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South Salt Lake Journal

City council tackles RV parking with new permit

May 03, 2019 09:03AM ● By Bill Hardesty

An RV parked on a South Salt Lake City street. RVs are now required to have a parking permit. (Bill Hardesty/City Journals)

By Bill Hardesty |[email protected]

When grandma and grandpa roll up in their RV for a visit, be sure to hustle them down to the South Salt Lake City police station for a RV parking permit according to an ordinance passed by the city council on April 3 and signed into law by Mayor Cherie Wood the following day.

The ordinance went into effect April 6 and requires that “No person shall park a Recreational Vehicle on any street, highway, or road within the corporate limits of the City of South Salt Lake” without a valid RV parking permit. One exception is if the vehicle is broken down for repairs not to exceed 12 hours.

For $25, either a city property owner or tenant or a guest of a city property owner or tenant, will be given a RV parking pass that is good for 10 consecutive days. In addition, the permit is not renewable, and a new permit will not be given for 30 days. A valid driver’s license, registration and insurance must be provided for a permit.

The cost of parking without a permit is $100 for each occurrence.

This ordinance also makes it illegal to “run electrical cords, extension cords, hoses, cables or other items above or across on the park strip or sidewalk from a residential or commercial property to a Recreational Vehicle.”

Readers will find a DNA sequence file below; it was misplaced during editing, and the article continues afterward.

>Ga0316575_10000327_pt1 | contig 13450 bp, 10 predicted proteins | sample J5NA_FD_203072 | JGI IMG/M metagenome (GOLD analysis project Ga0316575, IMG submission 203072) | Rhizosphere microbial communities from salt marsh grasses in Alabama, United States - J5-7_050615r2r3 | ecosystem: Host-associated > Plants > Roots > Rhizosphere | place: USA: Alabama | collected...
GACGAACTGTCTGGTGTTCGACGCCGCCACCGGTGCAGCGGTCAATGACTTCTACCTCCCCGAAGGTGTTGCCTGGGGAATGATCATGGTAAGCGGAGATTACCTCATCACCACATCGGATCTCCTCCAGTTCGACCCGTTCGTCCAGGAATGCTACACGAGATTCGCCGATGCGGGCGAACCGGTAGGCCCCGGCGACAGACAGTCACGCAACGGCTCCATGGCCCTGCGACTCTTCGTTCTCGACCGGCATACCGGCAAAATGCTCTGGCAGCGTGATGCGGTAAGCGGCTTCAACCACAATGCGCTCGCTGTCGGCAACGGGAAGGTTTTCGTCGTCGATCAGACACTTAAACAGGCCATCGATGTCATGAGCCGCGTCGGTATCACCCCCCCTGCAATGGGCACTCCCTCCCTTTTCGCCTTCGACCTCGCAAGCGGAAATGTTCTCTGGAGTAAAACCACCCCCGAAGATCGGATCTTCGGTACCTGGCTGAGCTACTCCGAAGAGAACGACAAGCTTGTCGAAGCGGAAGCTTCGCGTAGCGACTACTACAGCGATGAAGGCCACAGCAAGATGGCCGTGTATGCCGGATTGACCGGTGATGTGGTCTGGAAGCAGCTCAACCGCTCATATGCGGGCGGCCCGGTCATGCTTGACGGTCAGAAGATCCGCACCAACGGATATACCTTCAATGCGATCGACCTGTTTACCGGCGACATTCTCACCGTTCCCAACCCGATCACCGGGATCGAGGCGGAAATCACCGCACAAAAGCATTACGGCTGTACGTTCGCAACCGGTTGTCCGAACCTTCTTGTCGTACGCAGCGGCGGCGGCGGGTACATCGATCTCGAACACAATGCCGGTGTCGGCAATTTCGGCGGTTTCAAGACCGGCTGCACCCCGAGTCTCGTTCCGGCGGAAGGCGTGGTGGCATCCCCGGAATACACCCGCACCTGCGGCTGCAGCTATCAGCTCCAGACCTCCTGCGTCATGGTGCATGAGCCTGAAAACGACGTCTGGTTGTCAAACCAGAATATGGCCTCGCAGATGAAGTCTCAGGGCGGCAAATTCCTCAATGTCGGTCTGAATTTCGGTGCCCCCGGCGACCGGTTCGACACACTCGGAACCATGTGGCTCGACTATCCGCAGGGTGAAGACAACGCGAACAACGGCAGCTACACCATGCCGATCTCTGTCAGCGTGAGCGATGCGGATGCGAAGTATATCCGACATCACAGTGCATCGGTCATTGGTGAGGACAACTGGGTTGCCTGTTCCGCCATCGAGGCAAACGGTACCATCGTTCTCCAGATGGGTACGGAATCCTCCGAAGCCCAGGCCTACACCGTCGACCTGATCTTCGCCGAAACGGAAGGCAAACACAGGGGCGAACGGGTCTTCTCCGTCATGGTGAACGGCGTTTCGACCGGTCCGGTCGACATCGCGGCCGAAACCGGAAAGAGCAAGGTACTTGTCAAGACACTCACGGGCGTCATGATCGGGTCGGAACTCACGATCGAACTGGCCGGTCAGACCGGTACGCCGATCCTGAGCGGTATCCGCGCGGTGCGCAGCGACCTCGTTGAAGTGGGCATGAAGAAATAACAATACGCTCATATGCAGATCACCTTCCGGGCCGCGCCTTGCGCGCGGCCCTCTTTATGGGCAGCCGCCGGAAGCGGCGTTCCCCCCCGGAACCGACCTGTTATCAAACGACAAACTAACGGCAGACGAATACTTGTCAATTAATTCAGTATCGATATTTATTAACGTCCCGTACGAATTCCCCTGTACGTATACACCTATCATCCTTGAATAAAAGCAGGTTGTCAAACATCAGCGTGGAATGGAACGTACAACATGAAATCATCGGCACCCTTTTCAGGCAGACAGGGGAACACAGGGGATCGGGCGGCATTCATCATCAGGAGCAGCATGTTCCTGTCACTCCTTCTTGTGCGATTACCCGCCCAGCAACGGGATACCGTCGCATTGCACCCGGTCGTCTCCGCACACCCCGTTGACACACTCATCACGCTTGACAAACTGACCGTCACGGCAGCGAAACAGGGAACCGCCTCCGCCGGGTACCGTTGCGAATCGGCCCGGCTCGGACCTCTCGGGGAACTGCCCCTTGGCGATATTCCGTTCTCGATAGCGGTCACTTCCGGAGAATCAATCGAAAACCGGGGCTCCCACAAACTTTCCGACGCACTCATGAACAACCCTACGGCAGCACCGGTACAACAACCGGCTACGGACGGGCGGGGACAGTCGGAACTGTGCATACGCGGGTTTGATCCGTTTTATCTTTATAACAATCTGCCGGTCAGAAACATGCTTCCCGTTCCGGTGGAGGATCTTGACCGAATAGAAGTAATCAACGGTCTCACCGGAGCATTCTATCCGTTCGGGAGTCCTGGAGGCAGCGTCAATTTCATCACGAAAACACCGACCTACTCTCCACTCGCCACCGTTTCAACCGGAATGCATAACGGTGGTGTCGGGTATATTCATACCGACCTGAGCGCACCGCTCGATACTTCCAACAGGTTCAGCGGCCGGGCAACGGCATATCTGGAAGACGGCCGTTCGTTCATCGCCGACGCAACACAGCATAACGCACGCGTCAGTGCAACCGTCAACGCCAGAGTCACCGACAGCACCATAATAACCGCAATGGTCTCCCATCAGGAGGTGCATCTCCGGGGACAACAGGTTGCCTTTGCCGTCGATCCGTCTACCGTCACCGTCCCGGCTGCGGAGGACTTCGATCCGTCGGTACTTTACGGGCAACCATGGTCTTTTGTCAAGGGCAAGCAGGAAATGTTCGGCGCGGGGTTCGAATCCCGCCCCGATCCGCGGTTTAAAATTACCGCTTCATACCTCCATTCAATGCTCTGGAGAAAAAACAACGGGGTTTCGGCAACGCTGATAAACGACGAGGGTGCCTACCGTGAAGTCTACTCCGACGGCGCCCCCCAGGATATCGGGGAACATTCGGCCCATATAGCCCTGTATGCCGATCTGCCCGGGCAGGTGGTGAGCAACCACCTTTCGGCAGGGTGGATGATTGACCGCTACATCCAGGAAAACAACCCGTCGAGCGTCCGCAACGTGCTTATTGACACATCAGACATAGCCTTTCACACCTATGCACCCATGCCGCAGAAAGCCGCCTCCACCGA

There are 10 roads or portions of roads not subject to this ordinance mainly because they are state roads. They are:

  1. 300 East and 500 East north of 2700 South
  2. West Temple
  3. 1100 West
  4. 2100 South
  5. 2700 South
  6. 3300 South 
  7. 400 East between 2100 South and Haven Avenue
  8. Wentworth Avenue between 400 East and 500 East
  9. Interstate 80
  10. 3900 South

The why

The catalyst for this ordinance was problems last year when recreational vehicles were parked on residential and industrial streets without any connection to residents.

“Unless they are in violation of other ordinances, we didn’t have any way to move people on,” Police Chief Jack Carruth said when the ordinance was first proposed.

This ordinance is focused on the “transient nature” of some RV users who “are often a source of illegal activity, including illegal dumping,” the ordinance states.

The city council also stated, “Parking of recreational vehicles … has the ability to negatively affect public health, safety and welfare.” 

Other council actions

During the same meeting, the city council passed (7-0) an ordinance repealing and replacing parts of the municipal code concerning storm water. This action was part of required actions from a 2016 State Water Quality audit.

This action is 1 of 47 required deficiencies reported in the audit.

In case of this ordinance, no major changes were made. The ordinance simply cleared up conflicting language and defined terms better.